This section describes how to write a signal handler function that can
be established with the
A signal handler is just a function that you compile together with the
rest of the program. Instead of directly invoking the function, you use
sigaction to tell the operating system to call
it when a signal arrives. This is known as establishing the
handler. See Signal Actions.
There are two basic strategies you can use in signal handler functions:
You need to take special care in writing handler functions because they can be called asynchronously. That is, a handler might be called at any point in the program, unpredictably. If two signals arrive during a very short interval, one handler can run within another. This section describes what your handler should do, and what you should avoid.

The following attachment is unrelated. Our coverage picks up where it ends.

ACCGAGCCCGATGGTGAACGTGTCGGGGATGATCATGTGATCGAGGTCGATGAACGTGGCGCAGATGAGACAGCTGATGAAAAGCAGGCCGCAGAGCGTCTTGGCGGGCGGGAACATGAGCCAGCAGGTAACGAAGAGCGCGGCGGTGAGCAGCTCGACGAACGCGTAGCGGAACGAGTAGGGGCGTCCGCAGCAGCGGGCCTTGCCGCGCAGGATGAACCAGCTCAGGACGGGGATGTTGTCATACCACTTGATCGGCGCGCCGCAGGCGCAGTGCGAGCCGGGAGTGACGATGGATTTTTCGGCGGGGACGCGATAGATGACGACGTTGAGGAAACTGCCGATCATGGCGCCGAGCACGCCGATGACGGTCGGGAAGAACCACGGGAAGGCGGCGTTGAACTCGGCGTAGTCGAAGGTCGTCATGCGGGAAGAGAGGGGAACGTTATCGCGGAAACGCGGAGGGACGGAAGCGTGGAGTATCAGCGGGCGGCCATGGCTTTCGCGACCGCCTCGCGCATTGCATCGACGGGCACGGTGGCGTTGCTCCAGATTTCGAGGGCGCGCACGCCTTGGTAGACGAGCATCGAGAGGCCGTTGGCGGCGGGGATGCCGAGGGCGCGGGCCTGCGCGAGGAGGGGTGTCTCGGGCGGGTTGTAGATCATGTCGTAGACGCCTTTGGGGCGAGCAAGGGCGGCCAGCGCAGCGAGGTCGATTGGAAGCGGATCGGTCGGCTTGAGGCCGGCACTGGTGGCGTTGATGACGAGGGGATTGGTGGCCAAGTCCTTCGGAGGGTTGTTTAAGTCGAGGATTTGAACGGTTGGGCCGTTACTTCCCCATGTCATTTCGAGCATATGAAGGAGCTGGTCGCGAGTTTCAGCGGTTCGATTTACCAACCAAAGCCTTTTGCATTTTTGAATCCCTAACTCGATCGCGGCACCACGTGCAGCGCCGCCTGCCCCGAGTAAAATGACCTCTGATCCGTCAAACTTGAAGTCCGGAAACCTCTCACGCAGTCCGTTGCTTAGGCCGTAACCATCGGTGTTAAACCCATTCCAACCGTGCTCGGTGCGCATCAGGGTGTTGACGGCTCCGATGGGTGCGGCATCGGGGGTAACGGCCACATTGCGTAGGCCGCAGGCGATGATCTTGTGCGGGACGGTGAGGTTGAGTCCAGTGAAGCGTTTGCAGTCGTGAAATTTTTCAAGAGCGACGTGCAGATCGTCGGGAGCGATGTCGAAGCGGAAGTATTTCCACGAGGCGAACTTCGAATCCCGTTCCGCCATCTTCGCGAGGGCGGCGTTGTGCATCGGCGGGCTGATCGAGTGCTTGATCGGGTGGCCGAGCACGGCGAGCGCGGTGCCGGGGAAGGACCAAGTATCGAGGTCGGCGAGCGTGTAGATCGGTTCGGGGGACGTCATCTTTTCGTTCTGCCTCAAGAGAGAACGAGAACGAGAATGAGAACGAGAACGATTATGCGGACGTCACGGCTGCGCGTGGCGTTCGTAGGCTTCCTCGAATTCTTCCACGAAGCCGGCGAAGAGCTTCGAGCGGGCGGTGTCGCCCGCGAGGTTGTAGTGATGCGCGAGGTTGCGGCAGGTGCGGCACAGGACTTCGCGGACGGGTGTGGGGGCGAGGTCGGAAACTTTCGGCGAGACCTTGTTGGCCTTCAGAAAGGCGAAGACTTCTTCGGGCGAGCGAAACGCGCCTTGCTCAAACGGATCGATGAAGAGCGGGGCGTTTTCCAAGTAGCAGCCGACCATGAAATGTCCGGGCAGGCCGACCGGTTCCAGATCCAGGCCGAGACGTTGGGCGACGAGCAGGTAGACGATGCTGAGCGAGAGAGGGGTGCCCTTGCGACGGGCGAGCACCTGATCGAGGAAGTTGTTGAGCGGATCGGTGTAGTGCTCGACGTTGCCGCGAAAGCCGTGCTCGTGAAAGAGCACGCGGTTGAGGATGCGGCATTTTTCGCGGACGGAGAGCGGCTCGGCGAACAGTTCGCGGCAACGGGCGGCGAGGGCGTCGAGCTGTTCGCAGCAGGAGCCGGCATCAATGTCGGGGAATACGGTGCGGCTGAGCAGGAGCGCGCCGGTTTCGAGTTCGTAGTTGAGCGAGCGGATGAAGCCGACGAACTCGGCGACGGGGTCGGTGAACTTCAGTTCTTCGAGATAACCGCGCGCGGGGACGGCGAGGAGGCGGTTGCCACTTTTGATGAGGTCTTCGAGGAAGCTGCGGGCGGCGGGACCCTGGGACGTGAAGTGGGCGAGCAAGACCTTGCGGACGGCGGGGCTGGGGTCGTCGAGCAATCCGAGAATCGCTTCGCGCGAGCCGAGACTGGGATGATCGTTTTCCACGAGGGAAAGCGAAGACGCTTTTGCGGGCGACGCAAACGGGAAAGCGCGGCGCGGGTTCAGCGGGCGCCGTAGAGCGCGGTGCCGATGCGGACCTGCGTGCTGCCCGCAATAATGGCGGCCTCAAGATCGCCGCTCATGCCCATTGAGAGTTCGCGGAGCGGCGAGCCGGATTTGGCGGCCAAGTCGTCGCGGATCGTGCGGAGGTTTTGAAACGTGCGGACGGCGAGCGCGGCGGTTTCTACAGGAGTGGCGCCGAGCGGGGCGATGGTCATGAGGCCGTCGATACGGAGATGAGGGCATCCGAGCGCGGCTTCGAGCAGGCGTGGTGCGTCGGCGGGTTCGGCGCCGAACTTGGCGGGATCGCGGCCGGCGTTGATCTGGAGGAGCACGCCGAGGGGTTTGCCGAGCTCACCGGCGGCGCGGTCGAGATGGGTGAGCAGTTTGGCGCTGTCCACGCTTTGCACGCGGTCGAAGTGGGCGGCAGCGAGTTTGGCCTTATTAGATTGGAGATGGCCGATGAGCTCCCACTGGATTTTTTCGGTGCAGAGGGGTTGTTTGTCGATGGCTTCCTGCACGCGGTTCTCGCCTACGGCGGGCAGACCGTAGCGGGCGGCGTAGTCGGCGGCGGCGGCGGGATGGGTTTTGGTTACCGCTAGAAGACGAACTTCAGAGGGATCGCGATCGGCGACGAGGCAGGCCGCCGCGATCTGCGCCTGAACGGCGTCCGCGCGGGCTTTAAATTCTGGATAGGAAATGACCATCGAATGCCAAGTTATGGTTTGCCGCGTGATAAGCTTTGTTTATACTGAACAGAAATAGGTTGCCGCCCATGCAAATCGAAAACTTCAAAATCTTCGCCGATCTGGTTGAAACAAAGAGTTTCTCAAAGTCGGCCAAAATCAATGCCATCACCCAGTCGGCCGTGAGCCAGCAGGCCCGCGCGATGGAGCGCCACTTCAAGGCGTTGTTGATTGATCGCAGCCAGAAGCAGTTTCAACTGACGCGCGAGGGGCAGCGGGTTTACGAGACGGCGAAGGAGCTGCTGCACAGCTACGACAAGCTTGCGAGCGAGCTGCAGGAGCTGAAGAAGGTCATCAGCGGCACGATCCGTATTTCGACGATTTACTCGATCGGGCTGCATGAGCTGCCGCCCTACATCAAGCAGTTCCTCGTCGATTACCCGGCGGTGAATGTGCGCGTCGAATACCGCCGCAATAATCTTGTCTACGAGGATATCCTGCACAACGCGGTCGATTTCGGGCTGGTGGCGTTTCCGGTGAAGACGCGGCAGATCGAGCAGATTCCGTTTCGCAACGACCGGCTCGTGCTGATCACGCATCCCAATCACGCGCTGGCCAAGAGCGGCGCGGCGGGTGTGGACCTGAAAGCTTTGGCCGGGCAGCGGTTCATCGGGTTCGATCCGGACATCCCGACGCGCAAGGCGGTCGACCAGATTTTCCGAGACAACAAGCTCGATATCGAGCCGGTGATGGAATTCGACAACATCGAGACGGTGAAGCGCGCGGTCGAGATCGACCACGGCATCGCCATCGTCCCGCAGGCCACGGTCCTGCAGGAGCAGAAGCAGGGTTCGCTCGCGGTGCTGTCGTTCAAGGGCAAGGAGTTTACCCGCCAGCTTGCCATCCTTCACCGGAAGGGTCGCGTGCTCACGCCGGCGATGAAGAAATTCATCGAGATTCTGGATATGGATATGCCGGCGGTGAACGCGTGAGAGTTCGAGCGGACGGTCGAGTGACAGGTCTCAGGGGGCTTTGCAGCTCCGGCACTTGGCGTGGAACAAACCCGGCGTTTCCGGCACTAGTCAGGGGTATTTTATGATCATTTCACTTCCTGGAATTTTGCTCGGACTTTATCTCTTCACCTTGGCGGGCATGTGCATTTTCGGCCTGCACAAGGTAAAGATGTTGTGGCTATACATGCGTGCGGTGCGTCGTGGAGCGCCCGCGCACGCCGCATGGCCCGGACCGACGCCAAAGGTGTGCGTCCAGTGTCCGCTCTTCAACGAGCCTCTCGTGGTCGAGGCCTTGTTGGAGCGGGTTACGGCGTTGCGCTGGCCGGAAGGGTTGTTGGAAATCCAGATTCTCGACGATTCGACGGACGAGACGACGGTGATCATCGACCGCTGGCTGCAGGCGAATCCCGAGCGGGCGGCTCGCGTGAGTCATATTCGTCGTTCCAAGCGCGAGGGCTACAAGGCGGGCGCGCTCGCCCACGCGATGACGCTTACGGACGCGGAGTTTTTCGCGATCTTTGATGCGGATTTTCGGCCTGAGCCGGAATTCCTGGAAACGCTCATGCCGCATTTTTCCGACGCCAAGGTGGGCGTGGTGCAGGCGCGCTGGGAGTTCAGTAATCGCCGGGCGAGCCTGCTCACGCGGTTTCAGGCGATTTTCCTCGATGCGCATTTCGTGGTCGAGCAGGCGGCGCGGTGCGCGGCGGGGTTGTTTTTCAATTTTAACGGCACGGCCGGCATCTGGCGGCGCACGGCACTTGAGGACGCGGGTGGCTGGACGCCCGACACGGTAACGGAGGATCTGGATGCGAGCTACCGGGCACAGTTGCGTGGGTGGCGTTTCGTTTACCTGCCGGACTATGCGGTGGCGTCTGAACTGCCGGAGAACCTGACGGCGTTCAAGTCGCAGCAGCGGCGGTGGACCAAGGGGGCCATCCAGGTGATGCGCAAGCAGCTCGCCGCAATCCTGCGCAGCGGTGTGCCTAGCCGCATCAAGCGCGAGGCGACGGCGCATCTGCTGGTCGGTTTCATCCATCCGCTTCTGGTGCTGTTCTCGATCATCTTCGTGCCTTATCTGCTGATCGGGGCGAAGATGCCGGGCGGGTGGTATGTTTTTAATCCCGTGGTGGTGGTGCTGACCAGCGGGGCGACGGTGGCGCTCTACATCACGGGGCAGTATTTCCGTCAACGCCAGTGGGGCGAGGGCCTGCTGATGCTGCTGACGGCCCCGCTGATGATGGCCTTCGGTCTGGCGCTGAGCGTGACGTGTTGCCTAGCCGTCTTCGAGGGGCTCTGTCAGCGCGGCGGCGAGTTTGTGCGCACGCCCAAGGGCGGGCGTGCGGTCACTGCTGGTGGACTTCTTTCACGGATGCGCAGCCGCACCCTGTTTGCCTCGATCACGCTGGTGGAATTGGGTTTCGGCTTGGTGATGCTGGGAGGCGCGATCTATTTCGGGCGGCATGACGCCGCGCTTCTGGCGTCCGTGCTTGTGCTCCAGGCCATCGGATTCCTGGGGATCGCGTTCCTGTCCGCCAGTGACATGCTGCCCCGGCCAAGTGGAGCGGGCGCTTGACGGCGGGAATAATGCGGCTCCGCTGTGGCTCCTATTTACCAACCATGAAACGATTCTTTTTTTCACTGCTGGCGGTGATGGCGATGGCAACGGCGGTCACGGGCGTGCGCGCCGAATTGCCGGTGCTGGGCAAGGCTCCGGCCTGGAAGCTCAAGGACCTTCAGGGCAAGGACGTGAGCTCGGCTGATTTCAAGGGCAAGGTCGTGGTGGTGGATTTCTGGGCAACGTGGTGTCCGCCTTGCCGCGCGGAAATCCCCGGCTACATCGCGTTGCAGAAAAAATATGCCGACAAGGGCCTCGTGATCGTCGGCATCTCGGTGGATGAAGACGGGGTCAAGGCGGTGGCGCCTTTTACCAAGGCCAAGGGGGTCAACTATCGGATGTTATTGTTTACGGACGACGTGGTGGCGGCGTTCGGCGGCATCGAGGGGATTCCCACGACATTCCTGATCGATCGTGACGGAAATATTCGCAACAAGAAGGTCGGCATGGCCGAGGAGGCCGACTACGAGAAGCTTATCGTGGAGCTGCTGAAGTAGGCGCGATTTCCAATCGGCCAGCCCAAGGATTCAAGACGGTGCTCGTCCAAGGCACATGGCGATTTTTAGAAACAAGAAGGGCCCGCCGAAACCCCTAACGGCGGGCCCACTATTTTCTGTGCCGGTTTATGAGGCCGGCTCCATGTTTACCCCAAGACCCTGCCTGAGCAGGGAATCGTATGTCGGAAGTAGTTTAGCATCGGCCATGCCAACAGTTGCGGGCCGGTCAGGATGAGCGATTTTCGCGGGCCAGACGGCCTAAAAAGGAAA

|• Handler Returns:||Handlers that return normally, and what this means.|
|• Termination in Handler:||How handler functions terminate a program.|
|• Longjmp in Handler:||Nonlocal transfer of control out of a signal handler.|
|• Signals in Handler:||What happens when signals arrive while the handler is already occupied.|
|• Merged Signals:||When a second signal arrives before the first is handled.|
|• Nonreentrancy:||Do not call any functions unless you know they are reentrant with respect to signals.|
|• Atomic Data Access:||A single handler can run in the middle of reading or writing a single object.|